A few years ago, people who used the cannabis-derived substance cannabidiol (CBD) risked arrest – or were forced to move to states such as Colorado, where marijuana products are legal. That has changed as more states have legalized cannabis and marijuana laws have been relaxed. This month, the FDA took a significant step forward on this issue by recommending approval for the first CBD medication from a major pharmaceutical firm, which is intended to treat symptoms of a specific form of epilepsy known as Dravet Syndrome.

In 2011, the Stanleys, seven brothers living in Colorado, developed a hybrid strain by crossing cannabis with industrial hemp, resulting in a product that was rich in CBD, but low in tetrahydrocannabinol (THC). The latter, of course, is the biochemical that creates the “high” for recreational users, while the former does not. ‘’

CBD does, however, provide numerous medical benefits. This was certainly the case for young Charlotte Figi, who had suffered severe epileptic seizures since she was an infant. It was the Stanley strain, eventually dubbed “Charlotte’s Web,” that virtually stopped her seizures altogether.

Now, a major UK-based drug manufacturer, GW Pharmaceuticals, is attempting to enter the prescription drug market with its own version of “Charlotte’s Web.” The company submitted a New Drug Application (NDA) last fall. Last week, 13 members of the FDA advisory committee unanimously voted to recommend full approval for the product called Epidiolex, after clinical studies showed a positive benefit-risk profile.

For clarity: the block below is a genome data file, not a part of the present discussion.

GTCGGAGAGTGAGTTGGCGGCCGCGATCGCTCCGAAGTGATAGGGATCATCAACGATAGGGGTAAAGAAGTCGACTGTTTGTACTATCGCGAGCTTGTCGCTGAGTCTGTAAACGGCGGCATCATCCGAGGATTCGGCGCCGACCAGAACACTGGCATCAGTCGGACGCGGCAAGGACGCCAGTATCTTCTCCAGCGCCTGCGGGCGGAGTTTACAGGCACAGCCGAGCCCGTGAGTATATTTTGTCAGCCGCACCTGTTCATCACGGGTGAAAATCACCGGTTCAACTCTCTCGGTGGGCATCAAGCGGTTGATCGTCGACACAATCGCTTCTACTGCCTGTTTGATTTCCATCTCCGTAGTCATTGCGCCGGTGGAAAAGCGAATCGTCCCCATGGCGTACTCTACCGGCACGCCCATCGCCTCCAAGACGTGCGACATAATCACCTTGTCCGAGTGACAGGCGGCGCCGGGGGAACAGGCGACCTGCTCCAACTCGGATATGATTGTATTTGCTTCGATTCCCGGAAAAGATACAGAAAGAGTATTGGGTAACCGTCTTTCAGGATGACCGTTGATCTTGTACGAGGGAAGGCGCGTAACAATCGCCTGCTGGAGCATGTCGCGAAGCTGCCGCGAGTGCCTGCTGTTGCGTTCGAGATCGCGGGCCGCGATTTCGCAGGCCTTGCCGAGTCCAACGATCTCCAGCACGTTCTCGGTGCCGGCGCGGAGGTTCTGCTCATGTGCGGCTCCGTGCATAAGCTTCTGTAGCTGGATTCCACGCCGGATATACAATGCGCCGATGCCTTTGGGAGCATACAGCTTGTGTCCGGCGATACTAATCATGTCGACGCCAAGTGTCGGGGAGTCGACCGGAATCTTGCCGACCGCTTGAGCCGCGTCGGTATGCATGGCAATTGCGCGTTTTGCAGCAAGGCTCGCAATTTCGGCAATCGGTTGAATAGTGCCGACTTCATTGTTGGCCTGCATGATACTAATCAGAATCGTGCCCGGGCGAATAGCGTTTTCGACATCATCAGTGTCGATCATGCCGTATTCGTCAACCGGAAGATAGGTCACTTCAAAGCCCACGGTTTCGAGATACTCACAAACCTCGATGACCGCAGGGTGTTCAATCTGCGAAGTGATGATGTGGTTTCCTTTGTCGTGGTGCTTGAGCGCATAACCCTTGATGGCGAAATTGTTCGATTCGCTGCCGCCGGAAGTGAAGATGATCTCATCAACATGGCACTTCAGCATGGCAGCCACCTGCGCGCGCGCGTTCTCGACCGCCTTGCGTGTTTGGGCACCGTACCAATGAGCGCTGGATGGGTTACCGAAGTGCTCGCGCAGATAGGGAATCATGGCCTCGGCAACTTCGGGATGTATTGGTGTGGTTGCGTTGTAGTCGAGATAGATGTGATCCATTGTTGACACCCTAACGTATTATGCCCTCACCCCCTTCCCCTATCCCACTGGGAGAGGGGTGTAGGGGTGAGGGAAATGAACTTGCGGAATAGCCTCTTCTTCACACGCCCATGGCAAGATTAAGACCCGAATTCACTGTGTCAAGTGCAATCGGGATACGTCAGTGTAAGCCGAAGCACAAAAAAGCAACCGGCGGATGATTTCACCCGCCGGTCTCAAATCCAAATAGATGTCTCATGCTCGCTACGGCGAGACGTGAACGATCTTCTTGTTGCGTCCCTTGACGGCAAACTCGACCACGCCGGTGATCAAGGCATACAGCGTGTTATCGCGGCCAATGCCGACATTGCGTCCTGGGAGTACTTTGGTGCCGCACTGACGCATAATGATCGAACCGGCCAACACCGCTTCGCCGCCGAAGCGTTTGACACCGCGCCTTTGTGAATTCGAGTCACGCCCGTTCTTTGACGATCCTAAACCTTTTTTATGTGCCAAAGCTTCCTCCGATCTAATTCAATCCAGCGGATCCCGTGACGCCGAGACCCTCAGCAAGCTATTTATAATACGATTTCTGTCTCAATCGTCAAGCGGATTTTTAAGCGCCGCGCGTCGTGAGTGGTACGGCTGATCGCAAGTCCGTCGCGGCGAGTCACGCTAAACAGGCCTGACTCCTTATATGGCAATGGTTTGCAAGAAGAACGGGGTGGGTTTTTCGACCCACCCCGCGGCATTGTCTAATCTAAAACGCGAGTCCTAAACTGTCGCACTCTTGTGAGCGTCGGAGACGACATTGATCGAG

Over a 14-week clinical trial, Epidiolex was shown to be twice as effective in controlling epileptic seizures in children who were given the drug compared to those in the control group. The new medication would be the first cannabis-based prescription medication to get FDA approval if the agency follows the committee’s recommendation.

GW Pharmaceuticals manufactures a similar drug, known as Sativex, which is approved in several European countries for the treatment of involuntary muscular contractions symptomatic of multiple sclerosis. That medication is a cannabis extract containing equal parts THC and CBD, and is not available in the US. Other drug companies have come up with medications based on synthetic compounds similar to CBD. Epidiolex is essentially a pure CBD extract.

Here is the rub: if approved and brought to the market, the price tag for Epidiolex could be as much as $60,000 a year, according to financial analysts (GW Pharmaceuticals has declined to comment). On the other hand, CBD products currently available at marijuana shops can be purchased for as little as $100 per month. Of course, FDA approval could mean that the cost of Epidiolex might be covered by medical insurance.

GW Pharmaceutical CEO Justin Grover points out that their product “is the subject of rigorous and intense manufacturing controls. Patients have the reassurance that the product is what we say it is and what they think it is.” Many people who are already treating their epileptic children successfully with CBD products are understandably skeptical, given Big Pharma’s track record of selling harmful products and a history of price gouging. One parent interviewed in the New York Times said, “My kid’s stable. I’m not touching it. I don’t need a double-blind placebo-controlled study to know something [works].”

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K.J. McElrath is a former history and social studies teacher who has long maintained a keen interest in legal and social issues. In addition to writing for The Ring of Fire, he is the author of two published novels: Tamanous Cooley, a darkly comic environmental twist on Dante's Inferno, and The Missionary's Wife, a story of the conflict between human nature and fundamentalist religious dogma. When not engaged in journalistic or literary pursuits, K.J. works as an entertainer and film composer.